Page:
Trump claims British hospitals are a 'sea of blood' when asked about gun control

Trump claims British hospitals are a 'sea of blood' when asked about gun control

Donald Trump’s visit to Britain has drawn to a close. Now making his first presidential visit to Ireland, it seems the former realtor and reality TV star couldn’t leave without making some controversial comments about his host country.

On TV show Good Morning Britain, presenter Piers Morgan asked about gun control in the US. Trump defended their widespread availability and added: “In London, you have stabbings all over.” Keen to deflect from the US gun crime crisis, which claimed 12 more lives in Virginia Beach just last week, Trump continued: “I read an article where everybody is being stabbed.” He added: “They said your hospitals are a sea of blood - all over the floors.”

A video of the interview can be watched below

President Trump has repeatedly defended the right to bear arms - as defined by the Second Amendment to the Constitution of the United States. It is one of a number of key issues which tend to divide liberals and conservatives in America. However, rather than advocate the right to bear arms, Trump appears to suggest that everyone should have a gun.

"When somebody has a gun illegally and nobody else has a gun because the laws are that you can't have a gun, those people are gone. They have no choice, they have no chance," he stated in the interview. "The people that obey the laws...those people are sitting ducks."

There is some truth in what Trump has claimed about knife crime in the UK. There is a significant problem in London, with almost 30 fatal stabbings here so far this year. However, with 135 homicides in London last year, 2018 has seen a significant improvement in these concerning statistics. This year has seen a 25 per cent drop in murders and a 15 per cent drop in stabbings of under 25s.

A stabbing during London's Notting Hill Carnival Credit: Getty

Metropolitan Police commissioner Cressida Dick praised the “massive enforcement” of stop and search, which has seen a 30 per cent increase. “Stop and search doesn't account for all this reduction but I think it is producing a significant result we see every day, with taking weapons off the street and making arrests,” she told journalists.

Stop and search powers have received a mixed reaction from the British public, with some critics claiming that they are used to target individuals based on race. However, Cressida Dick added: “The vast majority of people do support us doing that and are asking for more activity, not less.”

Crime in London highlights the enormous wealth inequality seen in many of the world’s global cities. In many cases, a single wall is all that divides a million pound home with an identical properly subdivided into multiple apartments.

Two maps of London

The predominantly green map above shows crime hotspots in London. Turning to a predominantly blue colour, this highlights the city's poorest boroughs.  Speaking to the Metro about this comparison, Chief Executive of The Childhood Trust Laurence Guinness explained: “You’ll notice that the areas that have the highest number of recorded violent crimes are neighbouring those that have the highest levels of people in poverty” He added: “They aren’t going to carry out crime in their own neighbourhood - they’re going to go down the road and carry it out.”

Mayor of London Sadiq Khan is therefore under constant pressure to reduce crime. In fact, Trump himself called him a “stone cold loser who should focus on crime in London" after Khan stated, “we shouldn't be rolling out the red carpet" in regards to Trump’s arrival to the UK.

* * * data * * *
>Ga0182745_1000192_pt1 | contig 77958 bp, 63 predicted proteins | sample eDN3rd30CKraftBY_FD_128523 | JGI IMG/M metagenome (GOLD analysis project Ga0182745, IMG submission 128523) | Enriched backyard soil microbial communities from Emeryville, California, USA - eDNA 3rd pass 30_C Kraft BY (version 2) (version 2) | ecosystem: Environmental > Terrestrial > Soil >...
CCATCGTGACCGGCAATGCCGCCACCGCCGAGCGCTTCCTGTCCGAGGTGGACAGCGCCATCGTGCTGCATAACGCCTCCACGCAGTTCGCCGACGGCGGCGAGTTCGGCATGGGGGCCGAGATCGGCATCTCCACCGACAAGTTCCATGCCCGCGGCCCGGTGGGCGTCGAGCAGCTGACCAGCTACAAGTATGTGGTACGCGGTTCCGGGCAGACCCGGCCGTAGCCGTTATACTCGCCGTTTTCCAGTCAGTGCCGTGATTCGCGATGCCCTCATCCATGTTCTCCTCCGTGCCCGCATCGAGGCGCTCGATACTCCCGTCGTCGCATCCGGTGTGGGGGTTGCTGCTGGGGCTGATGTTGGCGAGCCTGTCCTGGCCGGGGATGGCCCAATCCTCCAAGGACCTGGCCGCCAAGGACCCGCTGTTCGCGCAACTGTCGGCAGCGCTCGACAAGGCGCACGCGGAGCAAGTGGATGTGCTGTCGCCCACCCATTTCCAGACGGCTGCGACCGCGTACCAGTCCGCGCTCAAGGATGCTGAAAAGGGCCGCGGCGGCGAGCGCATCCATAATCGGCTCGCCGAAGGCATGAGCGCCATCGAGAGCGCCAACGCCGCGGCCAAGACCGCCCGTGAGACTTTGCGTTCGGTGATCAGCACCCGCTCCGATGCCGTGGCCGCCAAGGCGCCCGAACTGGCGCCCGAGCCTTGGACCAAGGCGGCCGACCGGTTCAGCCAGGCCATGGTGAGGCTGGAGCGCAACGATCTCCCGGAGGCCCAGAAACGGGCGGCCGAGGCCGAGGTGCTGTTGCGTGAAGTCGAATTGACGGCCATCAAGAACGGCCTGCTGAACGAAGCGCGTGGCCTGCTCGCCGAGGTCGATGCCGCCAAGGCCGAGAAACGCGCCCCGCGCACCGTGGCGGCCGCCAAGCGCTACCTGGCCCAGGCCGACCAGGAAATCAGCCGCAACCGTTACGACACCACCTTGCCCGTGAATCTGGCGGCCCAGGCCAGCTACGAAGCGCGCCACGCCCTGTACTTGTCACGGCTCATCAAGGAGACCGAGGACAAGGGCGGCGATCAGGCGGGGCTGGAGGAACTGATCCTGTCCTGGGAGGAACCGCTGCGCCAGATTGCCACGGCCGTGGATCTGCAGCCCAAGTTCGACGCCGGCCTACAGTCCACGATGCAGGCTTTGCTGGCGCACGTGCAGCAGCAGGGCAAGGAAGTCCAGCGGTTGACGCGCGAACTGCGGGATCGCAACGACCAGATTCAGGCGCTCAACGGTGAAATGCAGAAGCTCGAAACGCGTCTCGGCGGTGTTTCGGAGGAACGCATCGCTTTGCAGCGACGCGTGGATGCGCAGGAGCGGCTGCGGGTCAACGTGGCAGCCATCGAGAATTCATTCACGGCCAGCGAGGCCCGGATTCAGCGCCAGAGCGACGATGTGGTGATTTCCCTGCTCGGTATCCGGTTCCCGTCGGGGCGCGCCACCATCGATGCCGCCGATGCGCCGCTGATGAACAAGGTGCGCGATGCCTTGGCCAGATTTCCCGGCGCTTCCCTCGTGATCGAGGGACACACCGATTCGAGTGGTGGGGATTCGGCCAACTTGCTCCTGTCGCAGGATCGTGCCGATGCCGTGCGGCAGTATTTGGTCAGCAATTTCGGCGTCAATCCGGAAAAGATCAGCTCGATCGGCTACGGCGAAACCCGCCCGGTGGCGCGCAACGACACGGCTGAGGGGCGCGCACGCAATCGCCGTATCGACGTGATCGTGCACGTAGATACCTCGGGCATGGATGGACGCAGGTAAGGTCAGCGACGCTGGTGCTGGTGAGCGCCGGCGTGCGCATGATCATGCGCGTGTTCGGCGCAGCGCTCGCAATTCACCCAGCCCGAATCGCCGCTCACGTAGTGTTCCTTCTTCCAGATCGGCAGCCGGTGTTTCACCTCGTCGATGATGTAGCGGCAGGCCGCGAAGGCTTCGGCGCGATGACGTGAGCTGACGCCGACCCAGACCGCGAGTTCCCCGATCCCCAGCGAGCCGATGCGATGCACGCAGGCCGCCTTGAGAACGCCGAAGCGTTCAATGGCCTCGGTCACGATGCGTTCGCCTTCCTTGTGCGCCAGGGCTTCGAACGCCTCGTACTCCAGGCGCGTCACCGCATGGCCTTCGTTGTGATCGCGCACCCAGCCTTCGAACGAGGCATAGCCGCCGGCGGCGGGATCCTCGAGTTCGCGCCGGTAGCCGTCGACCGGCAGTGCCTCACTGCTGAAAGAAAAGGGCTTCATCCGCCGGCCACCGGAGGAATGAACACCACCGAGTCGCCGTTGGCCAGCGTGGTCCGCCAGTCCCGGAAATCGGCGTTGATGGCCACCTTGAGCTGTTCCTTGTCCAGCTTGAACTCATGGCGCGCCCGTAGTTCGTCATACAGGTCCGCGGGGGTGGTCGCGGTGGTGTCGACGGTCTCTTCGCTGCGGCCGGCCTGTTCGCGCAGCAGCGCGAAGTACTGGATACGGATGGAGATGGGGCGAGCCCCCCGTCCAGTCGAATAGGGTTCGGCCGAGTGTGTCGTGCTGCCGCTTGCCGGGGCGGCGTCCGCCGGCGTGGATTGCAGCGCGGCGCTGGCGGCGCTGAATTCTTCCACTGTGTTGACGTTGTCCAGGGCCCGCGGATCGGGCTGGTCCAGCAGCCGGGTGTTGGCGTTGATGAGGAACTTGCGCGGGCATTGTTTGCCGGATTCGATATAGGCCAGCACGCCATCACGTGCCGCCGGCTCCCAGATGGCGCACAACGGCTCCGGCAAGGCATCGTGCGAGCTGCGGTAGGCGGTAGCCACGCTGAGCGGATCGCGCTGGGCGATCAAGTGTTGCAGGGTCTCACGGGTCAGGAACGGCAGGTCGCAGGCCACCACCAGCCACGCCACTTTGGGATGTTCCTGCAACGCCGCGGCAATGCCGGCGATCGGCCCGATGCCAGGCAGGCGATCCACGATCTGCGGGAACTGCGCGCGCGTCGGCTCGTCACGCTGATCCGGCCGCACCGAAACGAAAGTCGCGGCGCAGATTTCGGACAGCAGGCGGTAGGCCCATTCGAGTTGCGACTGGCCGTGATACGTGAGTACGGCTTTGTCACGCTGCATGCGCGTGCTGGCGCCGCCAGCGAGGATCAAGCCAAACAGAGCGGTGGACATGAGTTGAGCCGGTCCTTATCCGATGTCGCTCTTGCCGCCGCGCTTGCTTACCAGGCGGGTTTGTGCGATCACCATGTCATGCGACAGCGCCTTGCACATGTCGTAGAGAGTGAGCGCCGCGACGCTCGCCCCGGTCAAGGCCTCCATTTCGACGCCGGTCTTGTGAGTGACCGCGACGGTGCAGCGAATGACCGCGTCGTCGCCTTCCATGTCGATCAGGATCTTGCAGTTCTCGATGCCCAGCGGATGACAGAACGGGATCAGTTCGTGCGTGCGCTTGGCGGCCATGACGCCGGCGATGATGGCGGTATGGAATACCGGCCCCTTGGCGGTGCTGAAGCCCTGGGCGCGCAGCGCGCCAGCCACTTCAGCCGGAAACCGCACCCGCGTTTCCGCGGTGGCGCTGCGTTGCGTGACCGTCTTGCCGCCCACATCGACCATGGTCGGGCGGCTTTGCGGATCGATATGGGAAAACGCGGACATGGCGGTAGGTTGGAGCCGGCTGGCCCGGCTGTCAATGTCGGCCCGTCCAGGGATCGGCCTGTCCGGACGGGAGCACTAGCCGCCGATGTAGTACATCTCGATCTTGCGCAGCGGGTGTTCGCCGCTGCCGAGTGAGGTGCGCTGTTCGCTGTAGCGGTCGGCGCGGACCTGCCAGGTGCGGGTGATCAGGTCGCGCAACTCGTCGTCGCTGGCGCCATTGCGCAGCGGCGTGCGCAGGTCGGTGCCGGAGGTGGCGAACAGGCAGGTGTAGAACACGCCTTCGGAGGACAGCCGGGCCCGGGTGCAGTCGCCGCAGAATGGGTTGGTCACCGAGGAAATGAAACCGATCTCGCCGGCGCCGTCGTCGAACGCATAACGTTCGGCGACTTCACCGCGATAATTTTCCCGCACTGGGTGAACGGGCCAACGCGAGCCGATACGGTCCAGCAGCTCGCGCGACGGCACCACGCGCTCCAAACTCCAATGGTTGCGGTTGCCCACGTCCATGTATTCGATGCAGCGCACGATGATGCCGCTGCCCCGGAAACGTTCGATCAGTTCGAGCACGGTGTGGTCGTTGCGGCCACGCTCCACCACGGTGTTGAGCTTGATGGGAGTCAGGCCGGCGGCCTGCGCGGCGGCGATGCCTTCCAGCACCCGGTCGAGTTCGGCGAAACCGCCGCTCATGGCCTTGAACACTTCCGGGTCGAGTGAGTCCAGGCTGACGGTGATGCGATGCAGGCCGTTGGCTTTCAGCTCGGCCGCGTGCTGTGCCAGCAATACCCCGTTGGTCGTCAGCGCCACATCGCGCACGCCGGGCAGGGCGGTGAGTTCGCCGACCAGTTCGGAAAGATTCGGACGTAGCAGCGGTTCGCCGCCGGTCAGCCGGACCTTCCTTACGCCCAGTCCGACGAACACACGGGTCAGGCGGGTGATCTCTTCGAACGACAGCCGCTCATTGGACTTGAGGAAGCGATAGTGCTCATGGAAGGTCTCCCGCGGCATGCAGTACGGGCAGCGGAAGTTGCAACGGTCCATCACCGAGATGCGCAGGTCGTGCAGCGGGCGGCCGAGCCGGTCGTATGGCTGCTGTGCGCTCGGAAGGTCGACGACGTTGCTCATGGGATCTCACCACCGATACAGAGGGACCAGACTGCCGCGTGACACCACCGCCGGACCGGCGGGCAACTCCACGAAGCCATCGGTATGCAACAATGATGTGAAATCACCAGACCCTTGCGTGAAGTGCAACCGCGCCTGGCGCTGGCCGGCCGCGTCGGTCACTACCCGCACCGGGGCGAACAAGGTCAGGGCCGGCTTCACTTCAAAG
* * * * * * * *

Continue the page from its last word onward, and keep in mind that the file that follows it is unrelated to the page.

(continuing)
However, Khan is far from the only person Trump has upset on his visit. He turned down the opportunity to meet with Labour leader Jeremy Corbyn, who has publically criticised Trump before. Having boycotted Monday’s banquet which was held in Trump’s honour, Corbyn stated that he was "ready to engage with the president on a range of issues, including the climate emergency, threats to peace and the refugee crisis". However, Trump declined, calling him "somewhat of a negative force". Meanwhile, others have pointed out that Trump appears to fall asleep during the Queen’s speech at this same banquet which Corbyn boycotted.

Jeremy Corbyn Credit: Getty

Nonetheless, most unsettling is Trump’s unwavering position on gun control. "If there was a gun on the other side, if one or two or three of those people had a gun, it would have never happened," Trump stated in the Good Morning Britain interview, in reference to a mass shooting in Paris. However, speaking of the Virginia Beach shooting last week, he suggested that silencers should perhaps be banned.

Interviewer Piers Morgan noted that "more people were shot dead in America that week than have died from guns in Paris since the Second World War" and stated that he never "understood why anyone in America needs a semiautomatic AR-15 assault rifle." Trump’s answer? “Entertainment.”

Rather than simply defending one’s property, one’s family or oneself, the right to bear arms - perhaps ironically - aims to provide Americans with the ability to fight against a tyrannical government. A somewhat outdated concept, it is widely accepted that rising up against the government in modern day America would be a far more arduous task than it would have been in 1791. However, any attempt to argue against or undermine this piece of legislation is often seen by conservatives as un-American.

US Constitution on an AR-15 magazine Credit: Getty

Trump’s assertion that London has a big problem with knife crime is correct. However, a fair comparison between London’s knife problem and American gun problem simply can’t be dawn. Furthermore, the idea that London’s hospitals are home to a “sea of blood” follows the president's usual hallmarks of exaggeration, distortion and sensationalism.